Greetings from Texas, where the skies are so blue.

texas blue sky

Where the breeze is warm…

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Where the sugar is sweet….

naegelins bakery new braunfels texas

And the meat plentiful.

texas sausage

Where the hands of a 92 year old great grandmother are soft and strong.

abuelita's hands

Greetings from Texas, where there are snakes, and snake farms too.

texas snake farm zoo

In Pittsburgh the snow is falling but on this last day, greetings from Texas! From me….

mural mother child

To you.

Furs on the Farm

By: Clare

As I glance carelessly out the window, giant snowflakes are racing each other down from the sky to the ground, where they have collectively formed a white blanket over and across the wintry Wisconsin woods. The weathermen have predicted more than a foot of snow for today, and every school in the surrounding vicinity is canceled for the day. For a while I was content to wander aimlessly about the house, periodically checking Facebook and trying (and failing) to get the Netflix to load. And then, suddenly, I was hit with a brilliantly irrational..idea..

Next week, Mary is traveling to Pittsburgh to visit Kate for a few days. She’ll be taking along with her an assortment of various items that were left behind by our classy Grandma Slattery after she passed on. Next week Kate will not only be the proud owner of the usual china plates and cups, but also of the two impractical fur coats that our grandmother used to wear, along with a bright red pleather jacked. These coats weren’t originally supposed to go exclusively to Kate, but we knew as soon as we saw them that they just might not be the right fit for winter weather on an organic farm. For our own entertainment, we decided we might give you a little glimpse on the practicality of furs and pleather on the farm..

The one plus of a good fur coat is that it makes for a very classy glass of wine, even if it may be the middle of winter, and you are sitting precariously on a rusted blue metal folding chair.

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The fur coat I sported was heavy and cracking, and it all together felt like I was wearing a blanket of lead.
Also, I am somewhat ashamed to admit I have a bit of a phobia of chickens.

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Perhaps this is because I spent much of my childhood running from the many roosters we owned that liked to chase little kids down and peck at their bare legs.

This is generally my attitude towards them.

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I was wearing a lead blanket (not to mention the stiletto boots I was stumbling around the farmyard in), and I was in the midst of a little house filled with big chickens. While our old lab chewed on a thousand year old carcass of something or other below my boots.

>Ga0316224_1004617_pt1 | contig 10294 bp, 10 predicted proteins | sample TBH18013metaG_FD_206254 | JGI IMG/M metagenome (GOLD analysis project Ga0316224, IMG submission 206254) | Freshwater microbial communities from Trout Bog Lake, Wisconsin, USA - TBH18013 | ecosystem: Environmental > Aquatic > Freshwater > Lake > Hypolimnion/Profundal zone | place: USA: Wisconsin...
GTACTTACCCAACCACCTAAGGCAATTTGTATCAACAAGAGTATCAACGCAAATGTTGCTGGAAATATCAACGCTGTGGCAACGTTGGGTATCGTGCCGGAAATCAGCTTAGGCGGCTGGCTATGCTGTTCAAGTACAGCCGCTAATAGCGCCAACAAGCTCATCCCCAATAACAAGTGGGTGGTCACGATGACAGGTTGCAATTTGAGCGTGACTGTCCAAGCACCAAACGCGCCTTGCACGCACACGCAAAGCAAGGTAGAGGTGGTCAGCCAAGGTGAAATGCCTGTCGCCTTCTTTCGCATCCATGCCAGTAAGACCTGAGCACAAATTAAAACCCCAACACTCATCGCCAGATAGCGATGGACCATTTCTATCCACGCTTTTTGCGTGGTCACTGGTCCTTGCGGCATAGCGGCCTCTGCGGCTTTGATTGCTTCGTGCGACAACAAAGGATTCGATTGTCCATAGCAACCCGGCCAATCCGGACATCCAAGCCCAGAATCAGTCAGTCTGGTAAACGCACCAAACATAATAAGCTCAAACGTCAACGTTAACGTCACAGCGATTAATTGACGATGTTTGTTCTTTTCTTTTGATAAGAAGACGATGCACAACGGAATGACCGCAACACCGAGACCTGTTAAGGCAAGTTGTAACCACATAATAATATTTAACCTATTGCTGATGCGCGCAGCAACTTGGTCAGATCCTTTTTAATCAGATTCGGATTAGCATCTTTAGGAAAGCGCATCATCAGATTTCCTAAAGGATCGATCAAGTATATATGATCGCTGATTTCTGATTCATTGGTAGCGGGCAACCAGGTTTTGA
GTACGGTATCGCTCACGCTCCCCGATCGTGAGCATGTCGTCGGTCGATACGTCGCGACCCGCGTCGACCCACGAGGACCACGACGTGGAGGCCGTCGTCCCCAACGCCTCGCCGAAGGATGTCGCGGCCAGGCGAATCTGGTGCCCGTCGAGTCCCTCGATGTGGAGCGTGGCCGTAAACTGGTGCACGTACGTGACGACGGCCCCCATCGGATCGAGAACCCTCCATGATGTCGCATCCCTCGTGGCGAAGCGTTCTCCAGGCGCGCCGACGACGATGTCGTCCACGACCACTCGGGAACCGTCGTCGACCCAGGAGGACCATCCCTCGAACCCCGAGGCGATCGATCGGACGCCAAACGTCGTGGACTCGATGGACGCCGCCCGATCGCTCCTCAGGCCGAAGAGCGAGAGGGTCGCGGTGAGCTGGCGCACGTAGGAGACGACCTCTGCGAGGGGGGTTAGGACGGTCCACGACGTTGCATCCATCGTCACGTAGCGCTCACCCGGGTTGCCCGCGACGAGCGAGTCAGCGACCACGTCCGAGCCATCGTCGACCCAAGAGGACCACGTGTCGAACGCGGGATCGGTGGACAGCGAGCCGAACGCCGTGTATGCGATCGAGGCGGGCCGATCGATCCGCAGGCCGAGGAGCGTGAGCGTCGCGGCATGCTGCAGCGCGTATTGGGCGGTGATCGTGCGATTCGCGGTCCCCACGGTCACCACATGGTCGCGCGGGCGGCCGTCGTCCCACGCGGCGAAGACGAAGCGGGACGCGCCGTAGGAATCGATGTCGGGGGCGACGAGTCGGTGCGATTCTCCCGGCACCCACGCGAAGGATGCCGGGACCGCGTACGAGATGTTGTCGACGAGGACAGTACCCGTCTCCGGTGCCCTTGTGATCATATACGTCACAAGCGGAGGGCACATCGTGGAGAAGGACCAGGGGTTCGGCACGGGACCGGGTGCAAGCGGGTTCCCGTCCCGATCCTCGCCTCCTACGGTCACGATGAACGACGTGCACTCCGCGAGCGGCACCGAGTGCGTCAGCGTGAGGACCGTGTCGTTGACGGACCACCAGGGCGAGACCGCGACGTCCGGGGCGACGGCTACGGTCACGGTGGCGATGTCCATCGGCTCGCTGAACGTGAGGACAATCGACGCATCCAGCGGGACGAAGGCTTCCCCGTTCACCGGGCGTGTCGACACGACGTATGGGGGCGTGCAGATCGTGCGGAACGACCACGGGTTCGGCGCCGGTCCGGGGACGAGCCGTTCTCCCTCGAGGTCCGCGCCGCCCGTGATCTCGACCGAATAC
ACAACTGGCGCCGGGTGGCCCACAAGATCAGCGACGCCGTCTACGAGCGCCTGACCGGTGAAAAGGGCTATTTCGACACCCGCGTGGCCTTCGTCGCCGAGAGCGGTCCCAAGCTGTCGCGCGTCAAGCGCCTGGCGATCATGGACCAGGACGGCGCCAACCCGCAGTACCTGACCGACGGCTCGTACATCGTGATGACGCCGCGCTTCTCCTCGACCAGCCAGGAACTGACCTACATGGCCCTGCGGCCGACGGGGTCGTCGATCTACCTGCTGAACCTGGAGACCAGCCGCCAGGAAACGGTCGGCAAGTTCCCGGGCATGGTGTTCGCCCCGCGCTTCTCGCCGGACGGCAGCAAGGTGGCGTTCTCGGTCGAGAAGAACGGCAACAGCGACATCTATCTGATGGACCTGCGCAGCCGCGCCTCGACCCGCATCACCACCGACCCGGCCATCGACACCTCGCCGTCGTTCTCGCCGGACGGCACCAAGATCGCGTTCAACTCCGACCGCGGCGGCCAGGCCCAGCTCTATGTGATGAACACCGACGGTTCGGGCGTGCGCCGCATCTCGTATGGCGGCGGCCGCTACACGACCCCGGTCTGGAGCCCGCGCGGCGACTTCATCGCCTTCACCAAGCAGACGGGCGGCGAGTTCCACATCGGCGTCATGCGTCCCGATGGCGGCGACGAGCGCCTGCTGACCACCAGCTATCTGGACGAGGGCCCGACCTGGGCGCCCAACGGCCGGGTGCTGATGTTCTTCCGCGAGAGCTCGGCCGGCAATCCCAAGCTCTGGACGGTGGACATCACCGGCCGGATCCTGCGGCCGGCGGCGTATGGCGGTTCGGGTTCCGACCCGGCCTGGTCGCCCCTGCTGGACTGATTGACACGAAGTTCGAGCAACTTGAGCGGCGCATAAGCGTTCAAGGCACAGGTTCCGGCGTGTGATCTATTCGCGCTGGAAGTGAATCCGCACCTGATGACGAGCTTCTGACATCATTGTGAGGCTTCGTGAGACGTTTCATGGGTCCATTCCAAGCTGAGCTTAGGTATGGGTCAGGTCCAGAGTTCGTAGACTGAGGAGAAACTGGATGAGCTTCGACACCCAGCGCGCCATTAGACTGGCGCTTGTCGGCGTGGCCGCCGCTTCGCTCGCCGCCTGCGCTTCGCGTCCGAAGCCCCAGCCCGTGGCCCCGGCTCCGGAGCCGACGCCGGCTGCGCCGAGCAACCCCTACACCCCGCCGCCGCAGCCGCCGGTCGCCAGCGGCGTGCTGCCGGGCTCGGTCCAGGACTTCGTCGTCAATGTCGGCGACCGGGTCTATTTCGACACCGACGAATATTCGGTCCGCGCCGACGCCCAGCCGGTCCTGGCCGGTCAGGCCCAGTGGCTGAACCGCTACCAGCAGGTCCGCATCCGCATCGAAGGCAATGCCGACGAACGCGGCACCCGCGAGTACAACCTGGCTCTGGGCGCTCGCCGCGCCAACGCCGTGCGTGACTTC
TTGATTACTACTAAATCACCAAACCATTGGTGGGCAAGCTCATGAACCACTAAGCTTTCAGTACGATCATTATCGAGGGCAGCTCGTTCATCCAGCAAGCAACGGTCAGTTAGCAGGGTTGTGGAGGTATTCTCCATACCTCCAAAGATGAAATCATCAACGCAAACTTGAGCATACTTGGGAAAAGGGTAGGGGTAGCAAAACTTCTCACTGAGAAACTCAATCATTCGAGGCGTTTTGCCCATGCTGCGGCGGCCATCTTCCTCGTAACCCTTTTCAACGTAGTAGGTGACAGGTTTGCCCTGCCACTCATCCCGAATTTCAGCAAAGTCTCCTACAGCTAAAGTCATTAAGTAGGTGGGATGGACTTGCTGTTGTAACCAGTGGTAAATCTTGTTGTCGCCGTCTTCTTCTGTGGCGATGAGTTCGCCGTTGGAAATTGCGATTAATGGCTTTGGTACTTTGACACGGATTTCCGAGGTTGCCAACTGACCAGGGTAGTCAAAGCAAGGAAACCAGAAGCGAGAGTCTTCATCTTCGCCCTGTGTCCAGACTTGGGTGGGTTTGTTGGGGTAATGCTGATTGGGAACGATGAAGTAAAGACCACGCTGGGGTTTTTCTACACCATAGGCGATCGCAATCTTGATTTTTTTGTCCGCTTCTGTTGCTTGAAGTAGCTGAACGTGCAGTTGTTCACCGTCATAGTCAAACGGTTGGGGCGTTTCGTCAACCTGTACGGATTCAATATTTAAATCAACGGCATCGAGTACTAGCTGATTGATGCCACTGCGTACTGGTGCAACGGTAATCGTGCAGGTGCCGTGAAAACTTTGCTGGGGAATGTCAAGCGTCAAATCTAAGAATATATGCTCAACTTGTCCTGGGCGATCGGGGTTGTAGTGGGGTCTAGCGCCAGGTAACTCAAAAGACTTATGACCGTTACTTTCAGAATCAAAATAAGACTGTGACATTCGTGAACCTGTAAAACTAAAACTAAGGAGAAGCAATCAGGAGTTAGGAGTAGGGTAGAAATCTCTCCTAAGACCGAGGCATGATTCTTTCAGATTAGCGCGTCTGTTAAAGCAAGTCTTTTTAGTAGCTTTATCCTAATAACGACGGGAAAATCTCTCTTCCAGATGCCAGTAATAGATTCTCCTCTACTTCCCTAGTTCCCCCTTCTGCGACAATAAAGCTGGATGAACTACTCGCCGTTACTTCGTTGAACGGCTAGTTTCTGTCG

Well played, Mary (who was gleefully laughing as she snapped photos), well played.

Alright, time to play the tough girl.

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Once I got over my discomfort, I began to glamorously collect the eggs.

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Oh, beautiful little egg.

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How, glorious, how positively divine.

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If there’s one thing that we do on the farm in winter, its haul, cut, collect, and stack wood. The wood stove doesn’t run itself!
Maybe this bright red pleather jacket would be a good suit for the job..

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Now that I’ve collected the wood, maybe I should stare off into the distance and ponder life’s greatest mysteries for a while. This coat makes you want to do that – solve mysteries, fight crime.

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The glamour leaves me, along with my sense of balance, as soon as I step outside the barn.

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Maybe this outfit isn’t so practical for hauling wood.

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We couldn’t help but pull out the white, fur-trimmed cape from one of Mary’s recent stunts as a winter bridesmaid as well. And it turns out fur capes aren’t very good for helping big brothers for carpentry projects, either.

Whaddya think, Rob?

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Judging by his tight smile, I’m guessing its a no.

They do look dramatic set against the backdrop of a tall, red-brick German church, however.

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Yes, I’m betting these coats will be much more at home on Kate as she parades through Pittsburgh than weighing me down in my daily work in Wisconsin.

Good-bye, impractical jackets, and thanks for the snow day entertainment!